And I am also commissioning a long term assessment of technological, demographic and medical trends over the next two decades that will affect the Health Service, to report to the Treasury in time for the start of the next spending review in 2002.
I have a number of other fiscal decisions to make.
Debt interest payments are down by £4bn a year. And because we have not spent and we will not spend more at the expense of being prudent, we have also made the tough decisions to tackle benefit fraud, to move people from welfare to work, and to control the social security budget.
Compared to last year's Budget forecast, social security spending is lower this year by £2bn and will be another £2bn lower next year, a saving of £4bn in all.
Because we have cut borrowing and reformed the welfare state, cutting the costs of social and economic failure, and because we have been financially disciplined, extra resources are now available for our priorities.
And, Mr Deputy Speaker, a Budget is about priorities.
'Risk return to boom and bust'
In my Pre-Budget consultations I have read carefully detailed Budget representations and examined proposals from all sides of the House.
I have examined proposals for transferrable tax allowances at £4.25bn, private health insurance tax reliefs at half a billion and for abolishing capital gains tax at £3.9bn and top rate tax cuts at £690m for every 1p.
And I have established that, for these last two alone, 75% of the tax cuts would go to the wealthiest five per cent of the population, leaving us nothing extra for public services like the NHS.
And because the proposals are made irrespective of economic circumstances, they would risk a return to boom and bust.
I have decided instead on a prudent and responsible approach that allows us to repay debt and lock in an even greater fiscal tightening, and that allows us even after meeting our fiscal rules, to target tax cuts on hard working families and to release for our public services in the coming year alone additional resources of £4bn.
These extra resources are not at the expense of our prudence, they arise because of our prudence.
I can announce an immediate new investment of £280m in transport, £250m of it to a ring fenced fund for improving roads and public transport including transport in rural areas.
The Deputy Prime Minister will be making a statement on individual allocations for the coming year later this week.
I am able to announce an additional £285m to be spent from April for fighting crime. Later this week the Home Secretary will announce further details.
And I am also announcing additional investment in UK education starting on 1 April of £1bn.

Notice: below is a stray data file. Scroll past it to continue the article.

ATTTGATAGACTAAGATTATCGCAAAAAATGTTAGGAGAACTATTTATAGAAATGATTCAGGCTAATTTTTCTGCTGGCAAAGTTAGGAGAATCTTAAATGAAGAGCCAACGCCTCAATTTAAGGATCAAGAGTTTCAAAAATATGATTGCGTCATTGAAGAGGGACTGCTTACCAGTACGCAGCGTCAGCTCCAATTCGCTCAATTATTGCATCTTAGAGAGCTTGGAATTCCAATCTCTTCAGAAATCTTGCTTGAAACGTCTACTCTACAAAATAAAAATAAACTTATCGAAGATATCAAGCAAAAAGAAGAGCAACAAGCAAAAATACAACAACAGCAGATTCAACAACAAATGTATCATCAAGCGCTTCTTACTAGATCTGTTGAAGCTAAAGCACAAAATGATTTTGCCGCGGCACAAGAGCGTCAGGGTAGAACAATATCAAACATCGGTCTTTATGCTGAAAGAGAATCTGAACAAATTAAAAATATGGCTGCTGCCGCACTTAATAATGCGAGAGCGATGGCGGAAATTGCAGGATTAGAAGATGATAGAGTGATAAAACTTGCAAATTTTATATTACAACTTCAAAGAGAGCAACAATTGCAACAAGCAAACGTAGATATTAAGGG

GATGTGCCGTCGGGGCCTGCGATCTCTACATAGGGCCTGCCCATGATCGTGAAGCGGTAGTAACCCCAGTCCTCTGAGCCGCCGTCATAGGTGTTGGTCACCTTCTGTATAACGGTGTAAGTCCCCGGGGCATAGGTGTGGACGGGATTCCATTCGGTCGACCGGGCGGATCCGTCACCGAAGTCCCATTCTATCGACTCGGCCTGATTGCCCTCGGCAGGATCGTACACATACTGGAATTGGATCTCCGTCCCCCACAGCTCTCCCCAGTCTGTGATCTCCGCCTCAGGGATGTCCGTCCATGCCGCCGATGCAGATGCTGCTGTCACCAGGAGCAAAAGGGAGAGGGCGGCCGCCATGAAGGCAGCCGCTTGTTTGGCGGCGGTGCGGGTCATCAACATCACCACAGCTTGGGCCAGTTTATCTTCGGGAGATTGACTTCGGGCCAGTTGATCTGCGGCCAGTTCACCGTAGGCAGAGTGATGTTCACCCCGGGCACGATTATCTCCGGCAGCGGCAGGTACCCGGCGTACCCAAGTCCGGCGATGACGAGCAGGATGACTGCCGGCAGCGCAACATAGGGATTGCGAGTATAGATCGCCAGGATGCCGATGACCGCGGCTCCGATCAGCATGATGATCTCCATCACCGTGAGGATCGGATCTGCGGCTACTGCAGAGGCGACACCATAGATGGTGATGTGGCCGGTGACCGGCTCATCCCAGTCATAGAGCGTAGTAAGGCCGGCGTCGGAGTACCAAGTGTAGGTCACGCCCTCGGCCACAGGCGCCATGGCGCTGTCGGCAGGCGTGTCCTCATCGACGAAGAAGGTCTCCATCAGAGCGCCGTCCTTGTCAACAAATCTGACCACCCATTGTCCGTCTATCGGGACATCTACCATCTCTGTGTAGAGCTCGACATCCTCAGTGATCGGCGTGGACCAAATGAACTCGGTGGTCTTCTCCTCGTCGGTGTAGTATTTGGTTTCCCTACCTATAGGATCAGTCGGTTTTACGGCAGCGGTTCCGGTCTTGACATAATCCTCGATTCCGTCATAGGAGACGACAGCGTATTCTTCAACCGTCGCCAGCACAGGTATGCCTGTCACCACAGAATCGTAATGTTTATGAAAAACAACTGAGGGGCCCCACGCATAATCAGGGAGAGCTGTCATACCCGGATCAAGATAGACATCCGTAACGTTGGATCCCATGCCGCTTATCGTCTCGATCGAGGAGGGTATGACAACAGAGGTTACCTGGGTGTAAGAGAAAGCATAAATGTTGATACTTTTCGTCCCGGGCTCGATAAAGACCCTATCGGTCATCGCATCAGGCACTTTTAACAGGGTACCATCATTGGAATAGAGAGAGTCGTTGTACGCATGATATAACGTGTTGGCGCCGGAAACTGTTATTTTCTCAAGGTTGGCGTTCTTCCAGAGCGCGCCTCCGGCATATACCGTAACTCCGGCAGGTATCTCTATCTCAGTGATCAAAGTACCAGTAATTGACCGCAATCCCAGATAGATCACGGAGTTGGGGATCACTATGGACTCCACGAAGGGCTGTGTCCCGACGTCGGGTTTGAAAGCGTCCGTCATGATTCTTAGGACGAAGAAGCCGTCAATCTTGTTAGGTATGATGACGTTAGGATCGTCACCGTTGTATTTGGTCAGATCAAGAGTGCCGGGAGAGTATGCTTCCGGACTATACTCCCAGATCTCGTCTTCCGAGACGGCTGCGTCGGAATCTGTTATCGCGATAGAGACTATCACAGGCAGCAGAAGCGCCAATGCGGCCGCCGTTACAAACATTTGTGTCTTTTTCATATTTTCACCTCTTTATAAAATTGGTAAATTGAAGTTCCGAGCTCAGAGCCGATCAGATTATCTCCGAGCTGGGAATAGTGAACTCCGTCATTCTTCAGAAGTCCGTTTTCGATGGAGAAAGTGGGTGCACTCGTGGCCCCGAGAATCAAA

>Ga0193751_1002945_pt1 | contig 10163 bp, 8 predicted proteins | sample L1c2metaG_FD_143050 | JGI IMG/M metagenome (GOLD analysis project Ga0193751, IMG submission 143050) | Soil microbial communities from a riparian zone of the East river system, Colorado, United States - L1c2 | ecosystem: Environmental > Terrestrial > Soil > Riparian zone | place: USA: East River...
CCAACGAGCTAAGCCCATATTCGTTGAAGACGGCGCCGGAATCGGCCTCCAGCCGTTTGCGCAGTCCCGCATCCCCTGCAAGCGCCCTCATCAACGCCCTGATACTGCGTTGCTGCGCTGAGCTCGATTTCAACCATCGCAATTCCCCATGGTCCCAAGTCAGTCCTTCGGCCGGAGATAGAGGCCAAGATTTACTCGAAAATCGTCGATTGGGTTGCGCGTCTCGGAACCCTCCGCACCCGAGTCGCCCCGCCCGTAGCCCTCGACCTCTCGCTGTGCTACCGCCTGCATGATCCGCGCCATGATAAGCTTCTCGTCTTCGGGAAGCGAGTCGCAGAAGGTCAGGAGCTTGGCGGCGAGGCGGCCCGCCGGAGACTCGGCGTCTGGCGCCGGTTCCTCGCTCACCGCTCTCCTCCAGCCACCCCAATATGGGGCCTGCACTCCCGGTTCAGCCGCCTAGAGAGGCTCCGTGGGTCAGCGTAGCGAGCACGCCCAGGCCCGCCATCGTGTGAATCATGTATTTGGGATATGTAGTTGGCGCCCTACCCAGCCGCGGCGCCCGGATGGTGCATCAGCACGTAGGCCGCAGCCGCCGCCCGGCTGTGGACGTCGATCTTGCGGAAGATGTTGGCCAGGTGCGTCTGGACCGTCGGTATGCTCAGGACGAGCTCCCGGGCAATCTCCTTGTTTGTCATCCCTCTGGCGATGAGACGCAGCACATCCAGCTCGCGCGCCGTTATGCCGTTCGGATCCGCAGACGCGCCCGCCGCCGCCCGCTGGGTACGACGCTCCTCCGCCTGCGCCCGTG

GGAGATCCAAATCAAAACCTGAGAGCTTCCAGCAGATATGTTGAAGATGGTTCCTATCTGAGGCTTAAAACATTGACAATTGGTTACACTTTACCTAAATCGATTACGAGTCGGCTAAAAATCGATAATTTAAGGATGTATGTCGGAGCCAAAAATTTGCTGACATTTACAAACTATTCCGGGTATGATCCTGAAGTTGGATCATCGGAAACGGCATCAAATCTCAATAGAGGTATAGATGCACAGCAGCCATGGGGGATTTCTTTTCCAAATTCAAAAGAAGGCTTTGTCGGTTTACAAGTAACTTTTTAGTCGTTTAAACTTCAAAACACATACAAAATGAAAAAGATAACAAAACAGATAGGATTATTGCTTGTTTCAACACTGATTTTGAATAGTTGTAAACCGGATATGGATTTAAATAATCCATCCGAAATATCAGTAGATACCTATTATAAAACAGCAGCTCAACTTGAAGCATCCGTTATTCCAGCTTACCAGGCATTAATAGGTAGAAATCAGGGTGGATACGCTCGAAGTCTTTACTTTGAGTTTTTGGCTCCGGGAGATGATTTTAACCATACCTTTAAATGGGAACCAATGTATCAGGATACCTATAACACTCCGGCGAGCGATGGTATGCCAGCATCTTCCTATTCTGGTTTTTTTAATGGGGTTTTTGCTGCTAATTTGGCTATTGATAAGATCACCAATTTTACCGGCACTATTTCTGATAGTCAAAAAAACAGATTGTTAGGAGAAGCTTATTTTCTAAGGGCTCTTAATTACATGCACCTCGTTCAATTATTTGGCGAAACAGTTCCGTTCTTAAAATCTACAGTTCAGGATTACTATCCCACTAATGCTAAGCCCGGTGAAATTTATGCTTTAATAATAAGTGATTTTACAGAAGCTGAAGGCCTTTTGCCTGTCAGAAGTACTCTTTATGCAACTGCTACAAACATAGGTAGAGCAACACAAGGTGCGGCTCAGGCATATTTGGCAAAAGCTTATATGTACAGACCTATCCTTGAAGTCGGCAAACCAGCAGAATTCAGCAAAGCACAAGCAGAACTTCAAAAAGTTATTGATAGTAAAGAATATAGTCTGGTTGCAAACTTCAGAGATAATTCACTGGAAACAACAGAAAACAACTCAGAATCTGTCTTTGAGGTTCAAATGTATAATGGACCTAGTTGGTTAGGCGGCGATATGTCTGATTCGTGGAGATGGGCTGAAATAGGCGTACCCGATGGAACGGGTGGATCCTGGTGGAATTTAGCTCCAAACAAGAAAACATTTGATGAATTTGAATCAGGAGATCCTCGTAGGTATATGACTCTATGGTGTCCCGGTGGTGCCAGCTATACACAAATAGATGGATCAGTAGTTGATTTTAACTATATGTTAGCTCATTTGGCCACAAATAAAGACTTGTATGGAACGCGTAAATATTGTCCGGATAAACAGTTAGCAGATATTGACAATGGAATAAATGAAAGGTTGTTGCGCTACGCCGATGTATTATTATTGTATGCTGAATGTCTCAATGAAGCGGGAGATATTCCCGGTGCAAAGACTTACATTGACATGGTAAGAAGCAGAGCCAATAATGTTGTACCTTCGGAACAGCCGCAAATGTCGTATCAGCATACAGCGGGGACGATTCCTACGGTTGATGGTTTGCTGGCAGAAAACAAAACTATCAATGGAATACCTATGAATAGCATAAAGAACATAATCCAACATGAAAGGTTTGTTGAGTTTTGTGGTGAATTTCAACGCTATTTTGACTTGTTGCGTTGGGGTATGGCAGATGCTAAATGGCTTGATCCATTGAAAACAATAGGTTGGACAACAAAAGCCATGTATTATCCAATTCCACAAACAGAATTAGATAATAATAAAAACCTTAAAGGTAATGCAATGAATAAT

Under the Secretary for Education and Employment's leadership, class sizes for five to seven year olds in primary schools are being cut and significant improvements in reading, writing, and maths achieved.
Last year he made a payment to every primary school for books of £2,000.
Now this year more cash will go directly into the classroom.
To support the Secretary of State's drive for literacy and numeracy, every one of these 18,000 primary schools will from 1st April receive a new payment of £3,000 pounds for the smallest school and rising to £9,000 for the largest.
The money will go straight to the head teacher.
And schools offering special tuition to help the weakest pupils catch up will be able to draw on an extra £20m pounds to boost pupil results.
Payments to schools
The Secretary of State is proposing to back up reforms in our secondary schools with new measures to boost the performance of those falling behind and to raise the performance of all pupils by the age of 14.
To support these reforms in our secondary schools he will now make a payment to every head teacher for books, equipment and staffing.
Last year he was able to make an extra payment for books and equipment of £2,000.
This April every one of these 3,500 secondary schools will receive a minimum payment of £30,000 and the largest schools will receive £50,000.
A total of £300m in new investment through these measures alone, money paid direct to the school and to the head teacher for use in the classroom.
And to advance our goal of 50% of young people in higher education, the Secretary for Education will also announce that three times as many 16 year olds will, from this Autumn, benefit from education maintenance allowances - worth up to £30 a week and that next month he will launch a national campaign to raise staying on rates.